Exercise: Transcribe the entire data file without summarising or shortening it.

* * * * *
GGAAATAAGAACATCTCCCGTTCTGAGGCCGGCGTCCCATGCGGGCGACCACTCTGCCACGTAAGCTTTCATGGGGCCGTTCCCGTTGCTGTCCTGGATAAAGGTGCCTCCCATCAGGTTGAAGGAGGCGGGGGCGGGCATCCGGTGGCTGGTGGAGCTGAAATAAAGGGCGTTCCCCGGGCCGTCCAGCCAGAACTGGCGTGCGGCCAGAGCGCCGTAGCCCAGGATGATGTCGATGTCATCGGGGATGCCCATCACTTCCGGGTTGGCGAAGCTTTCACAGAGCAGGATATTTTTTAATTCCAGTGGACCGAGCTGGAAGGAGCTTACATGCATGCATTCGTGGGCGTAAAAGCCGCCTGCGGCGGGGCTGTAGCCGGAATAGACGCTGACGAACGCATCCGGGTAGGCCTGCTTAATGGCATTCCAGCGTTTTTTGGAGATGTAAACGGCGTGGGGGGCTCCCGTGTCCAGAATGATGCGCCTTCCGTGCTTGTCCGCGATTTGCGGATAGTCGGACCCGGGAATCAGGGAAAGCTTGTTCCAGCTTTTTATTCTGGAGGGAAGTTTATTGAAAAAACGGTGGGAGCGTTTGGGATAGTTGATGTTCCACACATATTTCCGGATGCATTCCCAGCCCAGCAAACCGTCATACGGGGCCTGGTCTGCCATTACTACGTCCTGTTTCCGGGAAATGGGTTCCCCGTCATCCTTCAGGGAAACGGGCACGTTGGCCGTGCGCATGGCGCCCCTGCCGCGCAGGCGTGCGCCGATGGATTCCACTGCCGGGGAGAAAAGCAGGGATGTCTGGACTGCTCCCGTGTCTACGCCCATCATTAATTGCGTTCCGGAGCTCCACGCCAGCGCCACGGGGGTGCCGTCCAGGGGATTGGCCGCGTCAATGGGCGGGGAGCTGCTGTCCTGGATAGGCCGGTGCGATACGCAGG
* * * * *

GGAAATAAGAACATCTCCCGTTCTGAGGCCGGCGTCCCATGCGGGCGACCACTCTGCCACGTAAGCTTTCATGGGGCCGTTCCCGTTGCTGTCCTGGATAAAGGTGCCTCCCATCAGGTTGAAGGAGGCGGGGGCGGGCATCCGGTGGCTGGTGGAGCTGAAATAAAGGGCGTTCCCCGGGCCGTCCAGCCAGAACTGGCGTGCGGCCAGAGCGCCGTAGCCCAGGATGATGTCGATGTCATCGGGGATGCCCATCACTTCCGGGTTGGCGAAGCTTTCACAGAGCAGGATATTTTTTAATTCCAGTGGACCGAGCTGGAAGGAGCTTACATGCATGCATTCGTGGGCGTAAAAGCCGCCTGCGGCGGGGCTGTAGCCGGAATAGACGCTGACGAACGCATCCGGGTAGGCCTGCTTAATGGCATTCCAGCGTTTTTTGGAGATGTAAACGGCGTGGGGGGCTCCCGTGTCCAGAATGATGCGCCTTCCGTGCTTGTCCGCGATTTGCGGATAGTCGGACCCGGGAATCAGGGAAAGCTTGTTCCAGCTTTTTATTCTGGAGGGAAGTTTATTGAAAAAACGGTGGGAGCGTTTGGGATAGTTGATGTTCCACACATATTTCCGGATGCATTCCCAGCCCAGCAAACCGTCATACGGGGCCTGGTCTGCCATTACTACGTCCTGTTTCCGGGAAATGGGTTCCCCGTCATCCTTCAGGGAAACGGGCACGTTGGCCGTGCGCATGGCGCCCCTGCCGCGCAGGCGTGCGCCGATGGATTCCACTGCCGGGGAGAAAAGCAGGGATGTCTGGACTGCTCCCGTGTCTACGCCCATCATTAATTGCGTTCCGGAGCTCCACGCCAGCGCCACGGGGGTGCCGTCCAGGGGATTGGCCGCGTCAATGGGCGGGGAGCTGCTGTCCTGGATAGGCCGGTGCGATACGCAGG